Up and down the country the most vulnerable are taking the brunt of the cuts. People with disabilities and their carers are facing a predicted £9bn welfare cut and George Osborne has recently announced a further £10bn to be cut from welfare spending.
These financial blows have been accompanied by a government-led campaign of demonization. Quarterly releases of statistics of those refused employment support allowance and media demonization of those on benefits as scroungers and cheats have led to an increase in hate crimes against the vulnerable and those with disabilities.  This is despite the actual level of fraud being as low as 0.6%. The results of this campaign can be seen both in the lack of public outcry in the face of unconscionable policy reform and in the rise of hate crimes against those with disabilities.
The local government is following this national trend in cutting care for around 200 residents who have been categorised as having “moderate” needs. Fair Access to Care services Guidance established the four- band eligibility framework in 2003. The four bands are: critical, substantial, moderate and low.
Moderate – when
- there is, or will be, an inability to carry out several personal care or domestic routines; and/or
- involvement in several aspects of work, education or learning cannot or will not be sustained; and/or
- several social support systems and relationships cannot or will not be sustained; and/or
- several family and other social roles and responsibilities cannot or will not be undertaken.
The difference with the “low” designation is simply that the word ‘several’ is replaced by ‘one or two’.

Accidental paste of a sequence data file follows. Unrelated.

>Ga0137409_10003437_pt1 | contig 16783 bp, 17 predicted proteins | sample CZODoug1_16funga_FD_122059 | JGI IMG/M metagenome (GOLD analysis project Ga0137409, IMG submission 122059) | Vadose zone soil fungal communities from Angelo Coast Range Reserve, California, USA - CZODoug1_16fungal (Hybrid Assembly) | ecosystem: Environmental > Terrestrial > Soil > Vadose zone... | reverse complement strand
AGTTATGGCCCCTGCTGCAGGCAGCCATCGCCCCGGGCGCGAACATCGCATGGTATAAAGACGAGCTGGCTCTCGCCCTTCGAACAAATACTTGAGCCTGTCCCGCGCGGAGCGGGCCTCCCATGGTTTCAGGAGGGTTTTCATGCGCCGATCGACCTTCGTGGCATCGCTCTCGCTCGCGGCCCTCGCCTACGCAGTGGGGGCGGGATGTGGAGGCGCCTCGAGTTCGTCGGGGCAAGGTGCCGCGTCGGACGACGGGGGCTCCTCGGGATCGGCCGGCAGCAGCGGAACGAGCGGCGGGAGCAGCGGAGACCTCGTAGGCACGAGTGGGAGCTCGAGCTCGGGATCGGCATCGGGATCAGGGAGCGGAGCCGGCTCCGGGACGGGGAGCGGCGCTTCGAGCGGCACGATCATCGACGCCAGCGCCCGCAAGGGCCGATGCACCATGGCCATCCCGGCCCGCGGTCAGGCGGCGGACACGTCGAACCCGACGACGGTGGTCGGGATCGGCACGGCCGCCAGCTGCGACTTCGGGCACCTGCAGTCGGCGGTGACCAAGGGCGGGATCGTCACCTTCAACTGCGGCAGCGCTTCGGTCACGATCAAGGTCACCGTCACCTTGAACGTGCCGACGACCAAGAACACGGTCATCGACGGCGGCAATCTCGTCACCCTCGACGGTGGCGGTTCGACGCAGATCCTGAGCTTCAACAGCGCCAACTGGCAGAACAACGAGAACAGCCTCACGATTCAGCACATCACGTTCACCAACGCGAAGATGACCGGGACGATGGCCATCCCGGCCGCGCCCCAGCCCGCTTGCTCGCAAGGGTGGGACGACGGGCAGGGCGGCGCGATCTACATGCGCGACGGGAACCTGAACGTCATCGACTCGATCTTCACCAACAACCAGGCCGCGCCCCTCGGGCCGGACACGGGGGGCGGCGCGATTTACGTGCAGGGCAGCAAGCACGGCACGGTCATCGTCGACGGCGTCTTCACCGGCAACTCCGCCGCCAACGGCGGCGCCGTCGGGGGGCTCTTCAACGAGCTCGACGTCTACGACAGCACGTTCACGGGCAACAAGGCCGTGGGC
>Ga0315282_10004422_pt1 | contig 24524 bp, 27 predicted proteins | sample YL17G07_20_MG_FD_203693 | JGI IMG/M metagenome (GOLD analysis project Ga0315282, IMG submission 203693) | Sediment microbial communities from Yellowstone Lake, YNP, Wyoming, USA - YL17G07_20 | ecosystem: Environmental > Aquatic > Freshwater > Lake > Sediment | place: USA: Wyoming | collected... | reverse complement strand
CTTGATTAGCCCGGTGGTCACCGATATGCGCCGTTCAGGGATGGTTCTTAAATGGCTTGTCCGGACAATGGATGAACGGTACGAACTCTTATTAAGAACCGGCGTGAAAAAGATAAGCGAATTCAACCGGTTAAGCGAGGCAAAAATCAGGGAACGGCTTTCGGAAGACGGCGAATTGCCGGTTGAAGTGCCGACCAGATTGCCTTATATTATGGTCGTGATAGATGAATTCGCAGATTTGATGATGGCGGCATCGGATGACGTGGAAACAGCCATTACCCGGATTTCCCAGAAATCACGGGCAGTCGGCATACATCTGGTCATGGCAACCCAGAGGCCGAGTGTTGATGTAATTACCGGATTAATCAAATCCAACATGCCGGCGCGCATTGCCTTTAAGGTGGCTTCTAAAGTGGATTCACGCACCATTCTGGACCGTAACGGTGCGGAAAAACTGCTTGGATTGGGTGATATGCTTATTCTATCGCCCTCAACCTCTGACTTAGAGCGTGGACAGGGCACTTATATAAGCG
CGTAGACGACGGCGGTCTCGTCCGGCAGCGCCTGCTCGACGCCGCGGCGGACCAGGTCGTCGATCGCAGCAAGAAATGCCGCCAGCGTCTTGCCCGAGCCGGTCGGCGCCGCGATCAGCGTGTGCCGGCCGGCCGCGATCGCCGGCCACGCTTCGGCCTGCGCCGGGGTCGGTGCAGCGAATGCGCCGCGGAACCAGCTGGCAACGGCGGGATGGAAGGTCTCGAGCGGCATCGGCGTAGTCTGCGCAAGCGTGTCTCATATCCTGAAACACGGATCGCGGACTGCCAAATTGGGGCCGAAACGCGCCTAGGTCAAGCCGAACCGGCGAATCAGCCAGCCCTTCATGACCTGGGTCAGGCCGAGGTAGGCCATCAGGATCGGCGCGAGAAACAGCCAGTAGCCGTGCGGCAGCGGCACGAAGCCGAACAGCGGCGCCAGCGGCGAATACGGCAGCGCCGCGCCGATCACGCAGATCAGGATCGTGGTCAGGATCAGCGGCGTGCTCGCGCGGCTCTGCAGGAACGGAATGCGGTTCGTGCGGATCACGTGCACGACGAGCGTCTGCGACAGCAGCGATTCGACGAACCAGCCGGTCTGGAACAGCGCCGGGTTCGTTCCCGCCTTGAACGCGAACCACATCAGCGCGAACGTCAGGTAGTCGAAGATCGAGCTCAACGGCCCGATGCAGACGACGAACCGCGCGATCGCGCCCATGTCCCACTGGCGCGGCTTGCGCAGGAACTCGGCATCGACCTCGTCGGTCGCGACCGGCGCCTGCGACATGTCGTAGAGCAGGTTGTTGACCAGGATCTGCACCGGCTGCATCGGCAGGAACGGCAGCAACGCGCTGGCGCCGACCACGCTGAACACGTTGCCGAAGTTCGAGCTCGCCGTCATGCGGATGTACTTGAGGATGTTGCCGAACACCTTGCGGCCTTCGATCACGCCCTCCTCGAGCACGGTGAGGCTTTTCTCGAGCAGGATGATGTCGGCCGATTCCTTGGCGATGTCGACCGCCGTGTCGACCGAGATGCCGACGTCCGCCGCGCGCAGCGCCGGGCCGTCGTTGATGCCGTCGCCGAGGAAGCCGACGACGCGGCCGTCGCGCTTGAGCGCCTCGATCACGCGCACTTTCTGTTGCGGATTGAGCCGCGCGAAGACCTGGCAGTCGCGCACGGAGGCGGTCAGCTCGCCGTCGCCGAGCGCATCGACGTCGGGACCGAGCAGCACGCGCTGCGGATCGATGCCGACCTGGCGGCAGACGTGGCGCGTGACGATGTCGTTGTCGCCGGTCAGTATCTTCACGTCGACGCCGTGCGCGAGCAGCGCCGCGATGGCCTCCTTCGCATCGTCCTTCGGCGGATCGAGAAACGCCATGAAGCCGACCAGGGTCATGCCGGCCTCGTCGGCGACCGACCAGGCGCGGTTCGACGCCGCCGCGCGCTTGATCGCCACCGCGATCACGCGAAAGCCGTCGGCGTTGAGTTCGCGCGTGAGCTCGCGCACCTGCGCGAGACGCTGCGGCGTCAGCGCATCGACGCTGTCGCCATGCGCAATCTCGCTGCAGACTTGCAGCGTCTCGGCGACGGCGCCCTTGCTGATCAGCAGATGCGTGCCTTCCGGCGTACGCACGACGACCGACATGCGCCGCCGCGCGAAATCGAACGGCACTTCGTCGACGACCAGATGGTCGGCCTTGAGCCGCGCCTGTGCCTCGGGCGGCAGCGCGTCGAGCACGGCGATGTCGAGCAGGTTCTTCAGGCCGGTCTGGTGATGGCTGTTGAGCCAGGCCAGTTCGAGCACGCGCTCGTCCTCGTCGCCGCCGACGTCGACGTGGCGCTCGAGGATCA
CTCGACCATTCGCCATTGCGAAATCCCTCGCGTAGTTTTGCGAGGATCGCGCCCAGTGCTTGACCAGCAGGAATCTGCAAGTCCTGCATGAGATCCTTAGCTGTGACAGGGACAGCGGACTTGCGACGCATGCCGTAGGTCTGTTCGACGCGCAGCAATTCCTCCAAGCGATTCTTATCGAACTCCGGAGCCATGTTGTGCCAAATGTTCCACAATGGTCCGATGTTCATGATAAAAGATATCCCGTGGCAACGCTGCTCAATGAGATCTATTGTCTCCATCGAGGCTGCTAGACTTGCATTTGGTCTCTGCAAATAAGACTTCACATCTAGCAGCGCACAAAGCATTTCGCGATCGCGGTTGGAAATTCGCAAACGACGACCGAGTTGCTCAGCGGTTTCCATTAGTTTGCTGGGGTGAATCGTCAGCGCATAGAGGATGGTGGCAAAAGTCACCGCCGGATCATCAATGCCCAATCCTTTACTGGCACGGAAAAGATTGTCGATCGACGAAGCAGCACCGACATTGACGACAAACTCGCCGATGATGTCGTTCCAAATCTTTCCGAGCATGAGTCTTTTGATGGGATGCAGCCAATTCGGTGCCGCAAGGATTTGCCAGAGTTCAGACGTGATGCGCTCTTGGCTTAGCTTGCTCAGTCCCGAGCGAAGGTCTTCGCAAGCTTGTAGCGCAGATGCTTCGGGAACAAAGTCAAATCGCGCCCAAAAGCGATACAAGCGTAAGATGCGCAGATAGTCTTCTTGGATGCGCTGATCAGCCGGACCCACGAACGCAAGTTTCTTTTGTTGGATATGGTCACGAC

The needs described above are important and withdrawal of support will have a substantial impact on the lives on individuals in our community. For those unable to afford or arrange support themselves how are they to carry out ‘personal care or domestic routines’? Is it right that they should be unable to participate in work or education? What about the personal relationships and general participation in the community?
In a 2008 report the Commission for Social Care Inspection found that councils that restricted care from moderate to substantial resulted in negligible savings.The consequences of making these cuts will be more than negligible both to the individuals involved and to our community.
If you agree with us and want to be part of the campaign against these changes please go to http://democracy.york.gov.uk/mgEPetitionDisplay.aspx?id=164 to sign.
 In 2005 fraudulently claimed was found to be only 0.6% of benefit expenditure. DWP: Progress in tackling benefit fraud, National Audit Office 2008
 this was later superseded but without change in eligibility criteria by Prioritising need in the context of Putting People First: A whole system approach to eligibility for social care Guidance on Eligibility Criteria for Adult Social Care, England 2010.